The description of what now ensued is not only exceedingly graphic, but true to the life. It is said that Rebekah "ran and told her mother's house," that is, evidently to the female portion of the household. Next, Laban, Rebekah's brother, seeing the jewels and hearing her tale, hastens to invite the stranger with true Eastern profusion of welcome. But the terms in which Laban, partially at least an idolater, addressed Abraham's servant: "Thou blessed of Jehovah," remind us how easily the language of Abraham - in other words, religious language, is picked up by those who have really no claim to use it. The servant of Abraham, on the other hand, is quite like his master in his dignified bearing and earnestness of purpose. Before accepting hospitality at the hands of Bethuel and Laban, he will have an answer to the commission on which he has been sent, nor can persuasions or entreaty prevail on him to prolong his stay, even over the following day. With the full consent of Rebekah, the caravan returns to Canaan. Once more it is evening when the end of the journey is reached. It so happens that Isaac has "gone out to meditate in the field" - an expression which implies religious communion with God, probably in connection with this very marriage - when he meets the returning caravan. Rebekah receives her future husband with the becoming modesty of an Eastern bride, and the heart-happiness of the son of promise is secured to him in union with her whom the Lord Himself had "provided" as his wife. Isaac was at the time of his marriage forty years old.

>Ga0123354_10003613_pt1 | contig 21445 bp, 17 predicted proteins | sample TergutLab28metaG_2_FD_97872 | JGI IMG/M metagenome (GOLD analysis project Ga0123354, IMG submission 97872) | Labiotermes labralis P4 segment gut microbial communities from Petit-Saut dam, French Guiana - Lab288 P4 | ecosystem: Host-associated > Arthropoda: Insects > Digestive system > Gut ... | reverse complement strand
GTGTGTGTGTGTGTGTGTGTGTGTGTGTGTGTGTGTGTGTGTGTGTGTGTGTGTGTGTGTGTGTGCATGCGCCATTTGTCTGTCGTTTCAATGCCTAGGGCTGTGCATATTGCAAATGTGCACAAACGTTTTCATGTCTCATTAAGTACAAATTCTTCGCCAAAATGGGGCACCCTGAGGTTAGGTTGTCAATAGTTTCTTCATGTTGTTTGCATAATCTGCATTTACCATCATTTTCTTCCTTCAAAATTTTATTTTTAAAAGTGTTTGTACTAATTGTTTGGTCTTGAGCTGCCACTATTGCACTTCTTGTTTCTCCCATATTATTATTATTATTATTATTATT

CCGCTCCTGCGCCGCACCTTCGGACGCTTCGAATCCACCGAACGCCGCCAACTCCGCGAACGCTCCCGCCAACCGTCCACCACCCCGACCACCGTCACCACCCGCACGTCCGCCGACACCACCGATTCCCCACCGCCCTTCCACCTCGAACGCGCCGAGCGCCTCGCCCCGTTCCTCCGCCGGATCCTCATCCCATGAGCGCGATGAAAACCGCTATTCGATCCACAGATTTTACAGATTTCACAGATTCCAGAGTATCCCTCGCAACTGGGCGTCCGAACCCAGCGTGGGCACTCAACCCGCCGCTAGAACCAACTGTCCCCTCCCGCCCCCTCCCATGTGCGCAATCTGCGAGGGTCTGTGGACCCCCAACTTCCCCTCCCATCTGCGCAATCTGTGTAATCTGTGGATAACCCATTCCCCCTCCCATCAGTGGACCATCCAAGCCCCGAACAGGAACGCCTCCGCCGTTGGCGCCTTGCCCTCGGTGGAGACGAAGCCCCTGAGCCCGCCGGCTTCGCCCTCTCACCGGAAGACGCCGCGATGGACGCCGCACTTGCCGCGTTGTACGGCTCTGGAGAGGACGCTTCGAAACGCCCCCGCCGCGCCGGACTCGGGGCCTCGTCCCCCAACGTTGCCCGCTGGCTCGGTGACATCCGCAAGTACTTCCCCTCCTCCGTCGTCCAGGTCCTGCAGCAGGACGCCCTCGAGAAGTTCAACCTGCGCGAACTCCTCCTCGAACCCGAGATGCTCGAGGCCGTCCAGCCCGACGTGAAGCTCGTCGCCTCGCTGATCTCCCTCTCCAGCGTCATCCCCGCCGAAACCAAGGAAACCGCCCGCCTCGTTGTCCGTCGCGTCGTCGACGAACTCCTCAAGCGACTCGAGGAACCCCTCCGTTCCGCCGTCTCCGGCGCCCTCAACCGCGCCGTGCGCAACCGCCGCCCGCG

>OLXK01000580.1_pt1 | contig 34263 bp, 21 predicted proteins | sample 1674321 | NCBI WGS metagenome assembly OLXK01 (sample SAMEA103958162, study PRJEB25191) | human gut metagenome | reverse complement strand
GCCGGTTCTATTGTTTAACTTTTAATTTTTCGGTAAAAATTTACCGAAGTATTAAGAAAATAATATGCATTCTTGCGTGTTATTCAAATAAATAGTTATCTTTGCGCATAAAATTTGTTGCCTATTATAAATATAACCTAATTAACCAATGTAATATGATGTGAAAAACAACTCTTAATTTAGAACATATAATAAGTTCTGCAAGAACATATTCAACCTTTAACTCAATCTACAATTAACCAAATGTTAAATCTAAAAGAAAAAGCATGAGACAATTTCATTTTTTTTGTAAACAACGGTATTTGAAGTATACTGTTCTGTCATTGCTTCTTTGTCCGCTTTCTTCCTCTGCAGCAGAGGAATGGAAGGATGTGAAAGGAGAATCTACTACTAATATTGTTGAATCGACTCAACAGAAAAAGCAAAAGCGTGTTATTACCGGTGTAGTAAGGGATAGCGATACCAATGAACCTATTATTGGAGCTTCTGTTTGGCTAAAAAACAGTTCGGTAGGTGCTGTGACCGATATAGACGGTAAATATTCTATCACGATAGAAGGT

In the quiet retirement of his old age Abraham not only witnessed the married happiness of his son, but even lived fifteen years beyond the birth of Esau and Jacob. As for Isaac, he had settled far from the busy haunts of the Canaanites, at the well Lahai-Roi a retreat suited to his quiet, retiring disposition. For twenty years the union of Isaac and Rebekah had remained unblessed with children, to indicate that here also the heir to the promises must be a gift from God granted to expectant faith. At last Jehovah listened to Isaac's "entreaty," "for his wife," or rather, literally, "over against his wife," for, as Luther strikingly remarks: "When I pray for any one, I place him right in view of my heart, and neither see nor think of anything else, but look at him alone with my soul;" and this is true of all intercessory prayer. Rebekah was now to become the mother of twin sons. But even before their birth a sign occurred which distressed her, and induced her "to inquire of Jehovah" its meaning, though we know not in what precise manner she did this. The answer of God indicated this at least quite clearly, that of her children "the elder shall serve the younger;" that is, that, contrary to all usual expectation, the firstborn should not possess the birthright which the Divine promise had conveyed to the family of Abraham. The substitution of the younger for the elder son was indeed in accordance with God's previous dealings, but it seemed strange where the two were sons of the same parents. It is not only reasonable, but quite necessary for the understanding of the subsequent history, to believe that Rebekah communicated the result of her inquiry to her husband, and that afterwards both Esau and Jacob were also made acquainted with the fact. This alone fully accounts for the conduct of Jacob and of his mother in seeking to appropriate the birthright, contrary to what would otherwise have been the natural arrangement. When the two children were born, the red and hairy appearance of the elder procured for him the name of Esau, or "hairy;" while the younger was called Jacob, or he "who takes hold by the heel," because "his hand took hold by Esau's heel" - a name which afterwards was adapted to mean "a supplanter,"(Genesis 27:36) since he who takes hold by the heel "trips up" the other.